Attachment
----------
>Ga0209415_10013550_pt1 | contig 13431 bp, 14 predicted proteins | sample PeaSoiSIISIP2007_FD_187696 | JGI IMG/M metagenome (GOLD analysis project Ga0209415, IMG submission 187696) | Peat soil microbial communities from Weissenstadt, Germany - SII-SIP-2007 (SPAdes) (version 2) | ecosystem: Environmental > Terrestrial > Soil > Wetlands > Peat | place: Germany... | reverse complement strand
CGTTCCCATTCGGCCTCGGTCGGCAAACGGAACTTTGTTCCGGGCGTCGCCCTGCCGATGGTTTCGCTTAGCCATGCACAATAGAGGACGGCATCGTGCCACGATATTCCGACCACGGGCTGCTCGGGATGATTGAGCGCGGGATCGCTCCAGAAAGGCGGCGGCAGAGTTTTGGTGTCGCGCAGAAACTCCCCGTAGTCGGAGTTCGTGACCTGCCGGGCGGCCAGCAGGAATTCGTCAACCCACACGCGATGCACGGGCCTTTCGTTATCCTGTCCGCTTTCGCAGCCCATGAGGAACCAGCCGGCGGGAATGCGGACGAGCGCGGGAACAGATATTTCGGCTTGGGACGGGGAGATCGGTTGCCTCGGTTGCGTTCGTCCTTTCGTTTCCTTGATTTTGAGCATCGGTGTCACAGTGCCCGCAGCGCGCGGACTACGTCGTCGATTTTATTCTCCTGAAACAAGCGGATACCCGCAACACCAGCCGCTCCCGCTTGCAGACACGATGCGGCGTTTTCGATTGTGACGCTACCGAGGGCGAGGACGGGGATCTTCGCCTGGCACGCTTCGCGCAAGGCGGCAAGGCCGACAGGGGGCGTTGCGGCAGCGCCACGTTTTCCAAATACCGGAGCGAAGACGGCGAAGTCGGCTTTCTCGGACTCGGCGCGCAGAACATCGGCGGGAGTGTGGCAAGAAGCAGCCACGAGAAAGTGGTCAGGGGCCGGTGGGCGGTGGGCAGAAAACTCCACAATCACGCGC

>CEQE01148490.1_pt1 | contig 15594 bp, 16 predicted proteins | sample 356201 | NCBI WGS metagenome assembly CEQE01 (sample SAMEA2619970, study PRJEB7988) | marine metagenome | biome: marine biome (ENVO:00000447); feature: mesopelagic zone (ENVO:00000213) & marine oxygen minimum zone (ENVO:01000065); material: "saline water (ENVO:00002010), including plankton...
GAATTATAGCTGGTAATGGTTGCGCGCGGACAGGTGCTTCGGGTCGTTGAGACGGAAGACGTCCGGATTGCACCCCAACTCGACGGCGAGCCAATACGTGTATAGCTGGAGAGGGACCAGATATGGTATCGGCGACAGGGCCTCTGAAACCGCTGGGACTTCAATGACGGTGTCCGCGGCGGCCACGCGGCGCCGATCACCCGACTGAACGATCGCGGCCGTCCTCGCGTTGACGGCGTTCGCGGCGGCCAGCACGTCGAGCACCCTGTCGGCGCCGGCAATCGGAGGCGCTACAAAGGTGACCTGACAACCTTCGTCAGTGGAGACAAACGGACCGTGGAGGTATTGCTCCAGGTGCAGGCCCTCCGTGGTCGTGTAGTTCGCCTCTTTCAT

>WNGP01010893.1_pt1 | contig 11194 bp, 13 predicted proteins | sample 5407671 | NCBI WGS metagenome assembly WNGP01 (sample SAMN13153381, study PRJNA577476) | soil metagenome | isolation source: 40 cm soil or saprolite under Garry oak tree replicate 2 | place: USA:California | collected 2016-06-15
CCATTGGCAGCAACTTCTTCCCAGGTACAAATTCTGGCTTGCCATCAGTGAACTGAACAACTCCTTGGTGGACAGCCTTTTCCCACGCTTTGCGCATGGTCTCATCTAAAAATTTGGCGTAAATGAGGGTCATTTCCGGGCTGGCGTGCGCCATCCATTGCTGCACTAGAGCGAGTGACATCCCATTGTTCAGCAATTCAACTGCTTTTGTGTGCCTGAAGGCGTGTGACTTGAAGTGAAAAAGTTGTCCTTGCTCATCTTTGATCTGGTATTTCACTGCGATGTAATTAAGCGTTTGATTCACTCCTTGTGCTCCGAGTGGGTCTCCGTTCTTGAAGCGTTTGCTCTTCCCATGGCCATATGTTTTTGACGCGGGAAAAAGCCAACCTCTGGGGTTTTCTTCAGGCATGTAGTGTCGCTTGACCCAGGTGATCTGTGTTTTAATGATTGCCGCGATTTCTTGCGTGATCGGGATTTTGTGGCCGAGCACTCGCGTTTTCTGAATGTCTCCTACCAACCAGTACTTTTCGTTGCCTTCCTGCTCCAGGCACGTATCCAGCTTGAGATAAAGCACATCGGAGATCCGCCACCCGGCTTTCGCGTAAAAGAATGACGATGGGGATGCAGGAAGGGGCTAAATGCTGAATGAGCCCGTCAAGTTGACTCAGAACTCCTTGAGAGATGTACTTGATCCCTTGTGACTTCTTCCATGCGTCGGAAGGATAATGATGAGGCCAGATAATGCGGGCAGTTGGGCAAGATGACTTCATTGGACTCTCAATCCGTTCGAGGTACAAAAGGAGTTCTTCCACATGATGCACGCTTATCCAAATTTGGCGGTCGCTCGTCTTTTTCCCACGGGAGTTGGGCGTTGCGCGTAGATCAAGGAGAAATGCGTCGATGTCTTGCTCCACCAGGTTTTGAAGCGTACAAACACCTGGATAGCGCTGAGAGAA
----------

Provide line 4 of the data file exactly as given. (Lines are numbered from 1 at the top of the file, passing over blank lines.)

GAATTATAGCTGGTAATGGTTGCGCGCGGACAGGTGCTTCGGGTCGTTGAGACGGAAGACGTCCGGATTGCACCCCAACTCGACGGCGAGCCAATACGTGTATAGCTGGAGAGGGACCAGATATGGTATCGGCGACAGGGCCTCTGAAACCGCTGGGACTTCAATGACGGTGTCCGCGGCGGCCACGCGGCGCCGATCACCCGACTGAACGATCGCGGCCGTCCTCGCGTTGACGGCGTTCGCGGCGGCCAGCACGTCGAGCACCCTGTCGGCGCCGGCAATCGGAGGCGCTACAAAGGTGACCTGACAACCTTCGTCAGTGGAGACAAACGGACCGTGGAGGTATTGCTCCAGGTGCAGGCCCTCCGTGGTCGTGTAGTTCGCCTCTTTCAT